This year, the sales rep is new and she acted like she was doing us a favor the entire time and that she was simply put out by everything we asked.  I should have checked the equipment before I left, I normally do anyway, despite the fact that it's always been good but I was feeling wretched and just counted on it to be right.

After I figured it out, it was simply too late to do anything about it other than what I did.  I ended up using our own stainless steel and simply went out and purchased another set of ours (we now have service for 24!) to use.

I wrote the letter using the wording suggested by a couple of the posters here.  We'll see what, if anything, comes of it.

Zilla

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Re: Write, don't write? Which would you choose?
« Reply #12 on: January 17, 2013, 12:02:19 PM »
There are a couple of reasons why I wanted to write:

~The linens we got from them (basic stuff for the buffet tables) and the chair covers had been washed in some extremely strong fruity smelling detergent (which I couldn't tell until I had removed them from their zipper bag).  I don't know if this is a new trend or what, but the smell was overpowering.  I ended up making our small bathroom into a kind of steam room by filling the tub with extremely hot water and an entire jug of white vinegar to get the smell out.  Fortunately it worked, but I had to do it a couple of times.  The scent was giving me a migraine and would have driven DH's Grandfather into an asthma attack.  I have never noticed an odor with the linens before and this was really bad--especially when you're using something like this around food.

~The general condition of all the equipment was extremely poor.  I mean, just bad.  The silverware was pitted and in worse shape than the stuff we use at church which is well over 60 years old now.  The salt & pepper shakers were all mis-matched and most had dented tops that defied your being able to get anything out of them.  I could go on and on, but it just wasn't good. 

~The issue with our address/name is one we've asked them repeatedly to clean up because it causes issues whenever we pick up any equipment.  I understand we're infrequent customers, but it causes an issue every year and every year (for the past almost 20 now) we've asked them to fix it to no avail.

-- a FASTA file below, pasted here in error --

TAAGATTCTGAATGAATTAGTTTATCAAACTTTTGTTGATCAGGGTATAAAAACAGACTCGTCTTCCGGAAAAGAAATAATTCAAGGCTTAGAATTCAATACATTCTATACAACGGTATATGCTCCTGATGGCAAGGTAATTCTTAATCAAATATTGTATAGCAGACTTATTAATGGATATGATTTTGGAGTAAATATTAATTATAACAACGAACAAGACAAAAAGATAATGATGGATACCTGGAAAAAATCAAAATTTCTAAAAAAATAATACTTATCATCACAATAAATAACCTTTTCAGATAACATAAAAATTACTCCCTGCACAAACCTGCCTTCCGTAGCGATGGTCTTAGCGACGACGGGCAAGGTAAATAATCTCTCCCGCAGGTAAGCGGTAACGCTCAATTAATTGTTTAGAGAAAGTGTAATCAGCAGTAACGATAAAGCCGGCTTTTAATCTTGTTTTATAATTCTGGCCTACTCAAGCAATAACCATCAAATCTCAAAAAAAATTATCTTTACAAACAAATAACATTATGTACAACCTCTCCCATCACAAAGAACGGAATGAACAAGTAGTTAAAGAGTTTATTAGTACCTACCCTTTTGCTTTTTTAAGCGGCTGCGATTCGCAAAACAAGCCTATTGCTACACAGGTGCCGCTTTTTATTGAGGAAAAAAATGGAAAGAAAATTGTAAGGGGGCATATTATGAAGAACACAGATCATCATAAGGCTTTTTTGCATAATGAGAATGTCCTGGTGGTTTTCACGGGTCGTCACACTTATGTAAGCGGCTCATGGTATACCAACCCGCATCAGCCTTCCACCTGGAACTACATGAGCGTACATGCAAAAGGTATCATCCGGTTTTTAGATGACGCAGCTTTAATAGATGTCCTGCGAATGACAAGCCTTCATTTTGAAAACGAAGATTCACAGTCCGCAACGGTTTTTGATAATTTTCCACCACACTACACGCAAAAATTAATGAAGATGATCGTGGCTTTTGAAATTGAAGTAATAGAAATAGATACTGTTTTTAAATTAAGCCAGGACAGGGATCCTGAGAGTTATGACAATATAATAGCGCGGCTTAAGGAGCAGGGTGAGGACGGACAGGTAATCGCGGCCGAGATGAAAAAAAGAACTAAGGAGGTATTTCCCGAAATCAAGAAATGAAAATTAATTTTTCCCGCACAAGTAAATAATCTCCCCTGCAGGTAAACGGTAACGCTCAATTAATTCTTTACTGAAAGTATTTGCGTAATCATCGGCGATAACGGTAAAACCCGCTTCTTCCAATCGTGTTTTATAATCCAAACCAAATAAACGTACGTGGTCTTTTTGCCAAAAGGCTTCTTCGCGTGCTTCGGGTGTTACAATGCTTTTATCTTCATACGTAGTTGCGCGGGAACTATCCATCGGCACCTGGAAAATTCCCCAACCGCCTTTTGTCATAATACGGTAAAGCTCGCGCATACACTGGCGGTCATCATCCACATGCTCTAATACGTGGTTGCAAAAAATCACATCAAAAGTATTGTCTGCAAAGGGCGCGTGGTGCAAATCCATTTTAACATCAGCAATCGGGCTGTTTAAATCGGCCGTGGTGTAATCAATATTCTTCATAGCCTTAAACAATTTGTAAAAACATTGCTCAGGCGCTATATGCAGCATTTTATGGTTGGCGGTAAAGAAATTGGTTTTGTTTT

~The sales clerk/receptionist was REALLY snotty and condescending.  If she had even remotely acted like she cared or really wanted to fix the problem, that would have been one thing--but I got the impression she didn't want to listen because there was a couple behind us who were waiting to have an appointment for their upcoming wedding.  And I did try to be very nice "Your service has always been great, but I need to let you know how disappointed I was this last time, etc."  Once she came back, she really laid into us as though our concerns were just ridiculous and made a lot of really snide commentary that was completely unnecessary.  The way in which she handled it was very rude, even though we did get a large discount.

To be honest, I didn't want the discount in the first place.  What I really wanted was someone to listen and take my concerns to heart--especially in light of the fact that one of the issues is one we've asked them to correct for years now, not offer me money just to get me to shut up.
It sounds like miscommunication.
1.   I would ask them next time to use unscented laundry soap. (now that they seem to use fruity scents)
2.  Be specific that you would like the lightweight plastic tables.  They may default to the older ones unless specified. New flatware and undented salt/pepper shakers. 
3.  You can ask them on the spot to correct your customer record.  If it isn't correct on your invoice, don't leave until they correct it right there on the computer/file etc. 
As for writing a letter, I would for number 2.  The salt/pepper shakers should function and not be mismatched.  The flatware should be straight and also functioning.